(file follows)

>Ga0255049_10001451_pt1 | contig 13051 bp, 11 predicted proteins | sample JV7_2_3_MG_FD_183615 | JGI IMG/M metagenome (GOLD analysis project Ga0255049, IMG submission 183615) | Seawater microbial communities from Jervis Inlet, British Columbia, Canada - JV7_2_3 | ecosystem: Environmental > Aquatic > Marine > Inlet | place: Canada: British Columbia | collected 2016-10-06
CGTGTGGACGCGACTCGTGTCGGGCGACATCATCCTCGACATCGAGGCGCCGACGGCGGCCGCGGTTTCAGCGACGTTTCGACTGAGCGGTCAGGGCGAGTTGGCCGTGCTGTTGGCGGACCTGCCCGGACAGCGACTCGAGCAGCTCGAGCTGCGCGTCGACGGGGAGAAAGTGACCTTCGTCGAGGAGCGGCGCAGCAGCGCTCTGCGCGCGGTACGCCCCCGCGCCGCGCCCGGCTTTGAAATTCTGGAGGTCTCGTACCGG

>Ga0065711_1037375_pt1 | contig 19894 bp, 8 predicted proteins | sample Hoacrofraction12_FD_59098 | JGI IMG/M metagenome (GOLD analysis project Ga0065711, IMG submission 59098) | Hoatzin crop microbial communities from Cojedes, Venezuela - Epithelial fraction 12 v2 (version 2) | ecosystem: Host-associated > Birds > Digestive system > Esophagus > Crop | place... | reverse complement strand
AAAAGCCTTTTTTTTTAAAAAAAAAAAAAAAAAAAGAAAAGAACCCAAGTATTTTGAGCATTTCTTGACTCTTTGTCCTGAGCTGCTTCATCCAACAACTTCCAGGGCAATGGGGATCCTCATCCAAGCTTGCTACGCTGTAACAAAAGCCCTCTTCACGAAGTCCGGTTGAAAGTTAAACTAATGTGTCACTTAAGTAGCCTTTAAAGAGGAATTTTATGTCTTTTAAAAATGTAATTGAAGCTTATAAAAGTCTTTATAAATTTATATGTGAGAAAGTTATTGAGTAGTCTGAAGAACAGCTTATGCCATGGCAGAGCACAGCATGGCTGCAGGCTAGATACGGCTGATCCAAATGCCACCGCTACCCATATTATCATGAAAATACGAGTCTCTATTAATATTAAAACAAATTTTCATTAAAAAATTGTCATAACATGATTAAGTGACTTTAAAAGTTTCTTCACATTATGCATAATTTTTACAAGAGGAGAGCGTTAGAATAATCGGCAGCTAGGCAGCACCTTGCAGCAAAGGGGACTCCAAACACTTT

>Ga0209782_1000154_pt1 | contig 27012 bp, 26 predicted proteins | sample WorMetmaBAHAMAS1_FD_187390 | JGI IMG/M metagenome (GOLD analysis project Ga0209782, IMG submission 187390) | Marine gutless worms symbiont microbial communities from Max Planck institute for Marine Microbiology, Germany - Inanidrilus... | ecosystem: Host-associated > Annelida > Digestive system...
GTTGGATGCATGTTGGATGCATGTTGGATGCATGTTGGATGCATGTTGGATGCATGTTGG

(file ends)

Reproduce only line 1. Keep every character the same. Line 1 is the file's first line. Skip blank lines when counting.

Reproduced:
>Ga0255049_10001451_pt1 | contig 13051 bp, 11 predicted proteins | sample JV7_2_3_MG_FD_183615 | JGI IMG/M metagenome (GOLD analysis project Ga0255049, IMG submission 183615) | Seawater microbial communities from Jervis Inlet, British Columbia, Canada - JV7_2_3 | ecosystem: Environmental > Aquatic > Marine > Inlet | place: Canada: British Columbia | collected 2016-10-06